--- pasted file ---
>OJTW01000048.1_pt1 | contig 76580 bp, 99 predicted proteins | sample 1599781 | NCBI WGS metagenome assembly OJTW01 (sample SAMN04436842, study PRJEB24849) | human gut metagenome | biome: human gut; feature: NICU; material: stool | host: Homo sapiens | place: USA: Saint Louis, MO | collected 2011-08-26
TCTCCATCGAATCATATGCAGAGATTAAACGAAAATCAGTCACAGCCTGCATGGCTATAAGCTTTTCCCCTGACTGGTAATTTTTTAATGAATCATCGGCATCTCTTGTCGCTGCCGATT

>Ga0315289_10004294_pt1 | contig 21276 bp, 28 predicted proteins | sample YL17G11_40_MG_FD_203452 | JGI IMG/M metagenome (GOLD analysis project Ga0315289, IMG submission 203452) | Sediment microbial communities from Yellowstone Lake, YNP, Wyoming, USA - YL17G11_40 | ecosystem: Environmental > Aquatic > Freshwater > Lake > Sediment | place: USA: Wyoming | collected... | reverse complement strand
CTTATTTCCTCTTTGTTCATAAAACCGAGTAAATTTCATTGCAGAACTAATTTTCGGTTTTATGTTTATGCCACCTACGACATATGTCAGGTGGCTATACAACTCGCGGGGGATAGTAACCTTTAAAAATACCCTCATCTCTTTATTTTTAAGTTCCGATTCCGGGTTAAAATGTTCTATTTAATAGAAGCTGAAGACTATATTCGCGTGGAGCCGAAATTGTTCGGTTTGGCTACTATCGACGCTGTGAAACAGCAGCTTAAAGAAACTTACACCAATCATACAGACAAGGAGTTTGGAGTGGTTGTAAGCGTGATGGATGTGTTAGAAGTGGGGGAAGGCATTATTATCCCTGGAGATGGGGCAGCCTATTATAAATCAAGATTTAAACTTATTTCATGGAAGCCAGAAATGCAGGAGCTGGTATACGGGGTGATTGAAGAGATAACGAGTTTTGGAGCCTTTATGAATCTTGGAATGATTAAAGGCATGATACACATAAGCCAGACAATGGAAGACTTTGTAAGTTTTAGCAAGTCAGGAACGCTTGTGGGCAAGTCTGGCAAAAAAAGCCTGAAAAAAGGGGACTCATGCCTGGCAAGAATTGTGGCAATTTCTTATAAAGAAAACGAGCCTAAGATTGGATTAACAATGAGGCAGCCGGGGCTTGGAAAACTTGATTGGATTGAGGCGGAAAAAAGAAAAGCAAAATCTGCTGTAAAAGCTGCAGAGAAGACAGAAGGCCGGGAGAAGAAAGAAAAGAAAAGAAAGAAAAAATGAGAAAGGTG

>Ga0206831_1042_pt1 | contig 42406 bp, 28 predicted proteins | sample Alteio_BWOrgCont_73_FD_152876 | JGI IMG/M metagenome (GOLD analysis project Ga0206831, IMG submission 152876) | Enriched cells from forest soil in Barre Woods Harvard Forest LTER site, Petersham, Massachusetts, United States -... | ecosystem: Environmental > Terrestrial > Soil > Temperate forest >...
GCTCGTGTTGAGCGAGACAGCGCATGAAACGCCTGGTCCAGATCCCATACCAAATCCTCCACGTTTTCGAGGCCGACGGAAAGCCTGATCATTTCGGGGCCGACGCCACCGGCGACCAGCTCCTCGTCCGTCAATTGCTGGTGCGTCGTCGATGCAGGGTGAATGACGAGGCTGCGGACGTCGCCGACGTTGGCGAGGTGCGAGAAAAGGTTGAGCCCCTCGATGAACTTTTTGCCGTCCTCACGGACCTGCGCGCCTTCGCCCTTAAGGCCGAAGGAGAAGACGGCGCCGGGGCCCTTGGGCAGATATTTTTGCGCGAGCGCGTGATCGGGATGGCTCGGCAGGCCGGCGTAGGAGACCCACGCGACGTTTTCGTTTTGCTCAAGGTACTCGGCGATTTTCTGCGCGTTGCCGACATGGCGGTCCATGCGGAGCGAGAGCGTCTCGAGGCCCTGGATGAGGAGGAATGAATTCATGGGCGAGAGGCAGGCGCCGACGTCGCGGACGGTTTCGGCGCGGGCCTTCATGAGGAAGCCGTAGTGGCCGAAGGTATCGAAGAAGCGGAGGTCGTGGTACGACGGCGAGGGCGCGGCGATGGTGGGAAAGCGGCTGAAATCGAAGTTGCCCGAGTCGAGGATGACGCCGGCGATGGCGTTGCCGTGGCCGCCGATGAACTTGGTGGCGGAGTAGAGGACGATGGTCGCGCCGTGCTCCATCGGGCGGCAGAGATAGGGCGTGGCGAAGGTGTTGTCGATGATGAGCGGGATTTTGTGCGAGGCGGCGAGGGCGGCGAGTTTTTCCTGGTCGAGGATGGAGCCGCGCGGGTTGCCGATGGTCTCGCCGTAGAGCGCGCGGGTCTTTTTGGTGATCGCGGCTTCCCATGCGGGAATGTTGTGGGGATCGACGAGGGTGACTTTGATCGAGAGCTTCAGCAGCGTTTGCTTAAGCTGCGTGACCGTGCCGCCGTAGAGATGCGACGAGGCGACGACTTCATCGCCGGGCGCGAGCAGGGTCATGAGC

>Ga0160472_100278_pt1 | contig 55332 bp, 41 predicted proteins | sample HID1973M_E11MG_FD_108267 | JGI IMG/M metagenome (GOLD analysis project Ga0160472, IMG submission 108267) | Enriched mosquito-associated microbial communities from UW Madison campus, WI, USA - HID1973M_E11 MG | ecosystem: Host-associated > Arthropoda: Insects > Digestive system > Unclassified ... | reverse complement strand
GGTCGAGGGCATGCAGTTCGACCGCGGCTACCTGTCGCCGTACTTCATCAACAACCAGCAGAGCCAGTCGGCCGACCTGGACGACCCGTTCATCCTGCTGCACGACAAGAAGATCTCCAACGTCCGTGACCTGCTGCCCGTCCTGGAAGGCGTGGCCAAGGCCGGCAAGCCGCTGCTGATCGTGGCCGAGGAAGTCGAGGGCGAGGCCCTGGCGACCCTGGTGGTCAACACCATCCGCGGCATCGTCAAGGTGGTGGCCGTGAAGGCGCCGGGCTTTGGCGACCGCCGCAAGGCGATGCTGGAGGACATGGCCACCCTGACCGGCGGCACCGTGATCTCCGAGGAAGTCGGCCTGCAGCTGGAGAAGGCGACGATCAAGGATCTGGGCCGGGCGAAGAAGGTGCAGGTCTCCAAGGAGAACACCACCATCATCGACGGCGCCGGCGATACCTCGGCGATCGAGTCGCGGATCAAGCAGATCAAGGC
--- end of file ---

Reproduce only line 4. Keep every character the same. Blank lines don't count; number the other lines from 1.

CTTATTTCCTCTTTGTTCATAAAACCGAGTAAATTTCATTGCAGAACTAATTTTCGGTTTTATGTTTATGCCACCTACGACATATGTCAGGTGGCTATACAACTCGCGGGGGATAGTAACCTTTAAAAATACCCTCATCTCTTTATTTTTAAGTTCCGATTCCGGGTTAAAATGTTCTATTTAATAGAAGCTGAAGACTATATTCGCGTGGAGCCGAAATTGTTCGGTTTGGCTACTATCGACGCTGTGAAACAGCAGCTTAAAGAAACTTACACCAATCATACAGACAAGGAGTTTGGAGTGGTTGTAAGCGTGATGGATGTGTTAGAAGTGGGGGAAGGCATTATTATCCCTGGAGATGGGGCAGCCTATTATAAATCAAGATTTAAACTTATTTCATGGAAGCCAGAAATGCAGGAGCTGGTATACGGGGTGATTGAAGAGATAACGAGTTTTGGAGCCTTTATGAATCTTGGAATGATTAAAGGCATGATACACATAAGCCAGACAATGGAAGACTTTGTAAGTTTTAGCAAGTCAGGAACGCTTGTGGGCAAGTCTGGCAAAAAAAGCCTGAAAAAAGGGGACTCATGCCTGGCAAGAATTGTGGCAATTTCTTATAAAGAAAACGAGCCTAAGATTGGATTAACAATGAGGCAGCCGGGGCTTGGAAAACTTGATTGGATTGAGGCGGAAAAAAGAAAAGCAAAATCTGCTGTAAAAGCTGCAGAGAAGACAGAAGGCCGGGAGAAGAAAGAAAAGAAAAGAAAGAAAAAATGAGAAAGGTG